VOGONS


First post, by aitotat

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I have a Soyo SY-5SSM/5 motherboard but it does not work. The problem is that PSU won't start. I tested that the motherboard is not shorted and I was able to follow the soft power button header to one leg of the SiS 5595 south bridge through a 1K ohm resistor (and the other pin of the header was ground). That was OK so the problem must be between ATX stand by power and SiS 5595 south bridge.

The board is bend a little. Not even a worst case I've seen. I can get the board started if I push down the corner close to the ESS sound chip and the opposite corner close to VRMs. Then the power button works and PSU starts but stops (repeats few times power on-off) when I stop pressing down the corners.

So there must be a bad contact somewhere. I already re-soldered through-hole components (excepts bus slots and other connectors) but that did not help at all. So the problem must be on the top side and 5595 south bridge is my top suspect since it has lots of very tiny legs and it is in the area that bends when I press down the corners. But I did not find any loose legs and I don't feel comfortable to resolder it just in case. That needs to be the last thing to try since I might destroy the board while doing so.

So what else is involved in soft power on? I tried to read the 5595 datasheet but if I understood correctly, it pretty much is responsible for the powering up.

Here are some pictures.

Reply 1 of 7, by aitotat

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I did some more testing. SiS5595 seems to have stand by power (5V) so that is good. I measured it from pin 22 (RTCVDD).

There is 5V on the ATX Power ON/OFF control pin 25 (PS_ON#) before pressing the power button. That should be correct since datasheet says that PS_ON# is internally powered by the RTCVDD and power on event will set it to low and start the PSU. And indeed, it goes to low when I manage to start the board by holding down the corners and pressing power button. But it is very hard to measure that way and the power goes off and on even if I move the board a little bit.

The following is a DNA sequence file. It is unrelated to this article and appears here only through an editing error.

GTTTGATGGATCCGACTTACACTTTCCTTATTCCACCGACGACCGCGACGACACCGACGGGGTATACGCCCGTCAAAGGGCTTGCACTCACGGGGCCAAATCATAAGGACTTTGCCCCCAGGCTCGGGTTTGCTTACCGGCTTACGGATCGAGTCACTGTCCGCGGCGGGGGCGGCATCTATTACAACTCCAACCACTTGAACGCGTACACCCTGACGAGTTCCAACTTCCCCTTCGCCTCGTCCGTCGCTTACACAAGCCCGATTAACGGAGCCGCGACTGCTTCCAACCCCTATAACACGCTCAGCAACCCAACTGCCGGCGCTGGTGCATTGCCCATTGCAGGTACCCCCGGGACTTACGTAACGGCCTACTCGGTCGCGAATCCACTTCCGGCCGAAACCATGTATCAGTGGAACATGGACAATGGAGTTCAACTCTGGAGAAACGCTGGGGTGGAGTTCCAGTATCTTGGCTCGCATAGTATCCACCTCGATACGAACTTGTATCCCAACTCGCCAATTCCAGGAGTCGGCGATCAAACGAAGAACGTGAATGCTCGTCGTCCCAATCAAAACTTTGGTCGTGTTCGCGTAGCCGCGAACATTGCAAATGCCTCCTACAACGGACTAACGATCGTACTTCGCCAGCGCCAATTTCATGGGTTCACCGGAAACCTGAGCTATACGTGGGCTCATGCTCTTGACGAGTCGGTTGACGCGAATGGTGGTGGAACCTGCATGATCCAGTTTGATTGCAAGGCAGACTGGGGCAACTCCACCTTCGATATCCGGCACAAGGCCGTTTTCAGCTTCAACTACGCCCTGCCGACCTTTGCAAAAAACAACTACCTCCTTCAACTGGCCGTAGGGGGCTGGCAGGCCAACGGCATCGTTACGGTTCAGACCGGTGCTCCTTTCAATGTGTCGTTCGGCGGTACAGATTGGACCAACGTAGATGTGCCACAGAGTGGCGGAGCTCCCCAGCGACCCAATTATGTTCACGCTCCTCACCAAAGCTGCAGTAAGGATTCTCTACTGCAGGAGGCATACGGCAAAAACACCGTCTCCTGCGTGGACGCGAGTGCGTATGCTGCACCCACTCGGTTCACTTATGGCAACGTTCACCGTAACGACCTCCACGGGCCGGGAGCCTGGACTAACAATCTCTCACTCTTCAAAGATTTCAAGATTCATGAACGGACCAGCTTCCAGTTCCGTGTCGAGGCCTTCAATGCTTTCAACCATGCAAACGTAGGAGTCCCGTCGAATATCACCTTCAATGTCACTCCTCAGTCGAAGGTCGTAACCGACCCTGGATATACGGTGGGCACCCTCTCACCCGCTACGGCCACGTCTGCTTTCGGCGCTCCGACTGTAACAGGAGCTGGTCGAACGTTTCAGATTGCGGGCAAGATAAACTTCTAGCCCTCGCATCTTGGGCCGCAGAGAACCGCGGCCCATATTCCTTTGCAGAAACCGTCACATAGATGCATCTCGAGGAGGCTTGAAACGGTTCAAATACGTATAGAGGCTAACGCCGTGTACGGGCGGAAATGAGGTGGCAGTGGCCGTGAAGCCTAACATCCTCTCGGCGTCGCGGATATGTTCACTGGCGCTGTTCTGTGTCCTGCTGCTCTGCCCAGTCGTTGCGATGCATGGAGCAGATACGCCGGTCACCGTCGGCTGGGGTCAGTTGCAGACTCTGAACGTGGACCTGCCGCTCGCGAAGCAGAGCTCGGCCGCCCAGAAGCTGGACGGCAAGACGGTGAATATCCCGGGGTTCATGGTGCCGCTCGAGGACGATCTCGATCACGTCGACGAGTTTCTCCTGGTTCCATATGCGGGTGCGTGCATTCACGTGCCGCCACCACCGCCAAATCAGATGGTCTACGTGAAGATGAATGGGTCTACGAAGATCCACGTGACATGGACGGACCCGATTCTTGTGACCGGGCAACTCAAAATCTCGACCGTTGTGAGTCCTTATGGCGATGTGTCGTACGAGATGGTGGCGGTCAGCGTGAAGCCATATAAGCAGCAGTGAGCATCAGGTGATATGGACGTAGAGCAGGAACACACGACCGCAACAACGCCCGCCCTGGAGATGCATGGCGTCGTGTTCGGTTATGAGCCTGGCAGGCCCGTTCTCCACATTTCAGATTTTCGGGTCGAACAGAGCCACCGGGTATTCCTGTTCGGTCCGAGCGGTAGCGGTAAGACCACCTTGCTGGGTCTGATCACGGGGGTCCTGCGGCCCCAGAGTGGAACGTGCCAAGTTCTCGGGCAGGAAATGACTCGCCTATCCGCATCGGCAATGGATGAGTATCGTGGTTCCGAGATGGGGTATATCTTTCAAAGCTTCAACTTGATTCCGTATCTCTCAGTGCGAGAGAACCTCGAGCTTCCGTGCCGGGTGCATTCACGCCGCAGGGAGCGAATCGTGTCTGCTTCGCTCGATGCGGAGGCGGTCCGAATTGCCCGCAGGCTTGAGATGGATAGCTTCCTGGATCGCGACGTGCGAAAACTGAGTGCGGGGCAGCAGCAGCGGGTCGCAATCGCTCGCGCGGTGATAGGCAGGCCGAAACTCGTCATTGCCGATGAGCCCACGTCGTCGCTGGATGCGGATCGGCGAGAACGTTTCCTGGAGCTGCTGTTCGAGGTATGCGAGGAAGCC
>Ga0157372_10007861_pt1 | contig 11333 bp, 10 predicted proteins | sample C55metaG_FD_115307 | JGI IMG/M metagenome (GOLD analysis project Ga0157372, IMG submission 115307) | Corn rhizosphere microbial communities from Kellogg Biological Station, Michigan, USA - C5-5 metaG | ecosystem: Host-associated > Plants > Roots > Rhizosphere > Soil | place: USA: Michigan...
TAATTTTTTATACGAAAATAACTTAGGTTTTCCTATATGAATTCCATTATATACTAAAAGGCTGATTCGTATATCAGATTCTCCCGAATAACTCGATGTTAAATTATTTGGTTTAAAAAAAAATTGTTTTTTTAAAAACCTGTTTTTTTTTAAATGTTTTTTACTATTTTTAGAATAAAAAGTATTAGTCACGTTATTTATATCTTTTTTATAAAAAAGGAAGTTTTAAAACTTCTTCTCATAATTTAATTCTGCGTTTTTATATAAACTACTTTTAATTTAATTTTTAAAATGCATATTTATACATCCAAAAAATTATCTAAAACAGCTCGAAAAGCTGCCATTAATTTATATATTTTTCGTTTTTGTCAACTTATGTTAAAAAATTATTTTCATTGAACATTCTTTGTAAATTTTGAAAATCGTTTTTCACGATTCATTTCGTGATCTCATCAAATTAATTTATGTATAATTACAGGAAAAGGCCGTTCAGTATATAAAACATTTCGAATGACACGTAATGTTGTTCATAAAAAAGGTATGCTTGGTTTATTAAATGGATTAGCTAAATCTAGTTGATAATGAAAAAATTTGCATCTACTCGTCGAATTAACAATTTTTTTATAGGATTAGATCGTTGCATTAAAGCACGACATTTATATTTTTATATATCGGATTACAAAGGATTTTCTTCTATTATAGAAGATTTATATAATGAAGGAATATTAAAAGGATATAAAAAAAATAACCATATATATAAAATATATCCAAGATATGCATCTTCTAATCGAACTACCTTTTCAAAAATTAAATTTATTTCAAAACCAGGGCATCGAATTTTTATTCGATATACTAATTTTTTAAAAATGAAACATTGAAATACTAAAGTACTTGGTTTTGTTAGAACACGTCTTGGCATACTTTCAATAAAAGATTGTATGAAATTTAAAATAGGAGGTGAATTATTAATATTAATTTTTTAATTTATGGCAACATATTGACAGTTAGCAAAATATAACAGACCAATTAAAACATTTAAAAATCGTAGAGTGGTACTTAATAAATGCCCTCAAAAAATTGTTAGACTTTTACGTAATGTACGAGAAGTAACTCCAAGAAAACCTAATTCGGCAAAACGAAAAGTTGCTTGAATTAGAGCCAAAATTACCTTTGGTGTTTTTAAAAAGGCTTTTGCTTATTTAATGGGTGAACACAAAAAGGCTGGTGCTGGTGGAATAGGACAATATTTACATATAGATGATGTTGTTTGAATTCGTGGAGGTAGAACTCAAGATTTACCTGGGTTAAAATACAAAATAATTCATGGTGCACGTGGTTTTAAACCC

I also tested continuity from PS_ON# to ATX connector PS_ON (green wire) and it seems to be good.

Am I missing something? Only thing I can think of now is to try to resolder the 5595.

Reply 2 of 7, by snufkin

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Do you have to push down on both corners? If the motherboard mounted on a tray with standoffs when you're pushing it? Have you checked for any shorts to Ground on any of the ATX supplies (PSU not starting, or doing repeated start-stops is often due to a short on the board)? I've had a look at your photos and can't just seen anything that looks like it'd cause a short. Of the corners you're pushing it looks like the one near the ESS chip just has the serial drivers. The other end has the CPU voltage regulator, but a problem there shouldn't directly stop anything from working.

Reply 3 of 7, by aitotat

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I'm not using standoffs at the moment so when I push down both corners, the mainboard straightens close to what it should be. Sometimes it is not needed to push down both corners but pushing down the two opposite corners is a sure way to get the PSU to start. I discovered that method to start the mainboard when I was testing if some of the components get warm. Who knows, maybe the mainboard would work if I mounted it to a case but I would not trust it to operate reliable.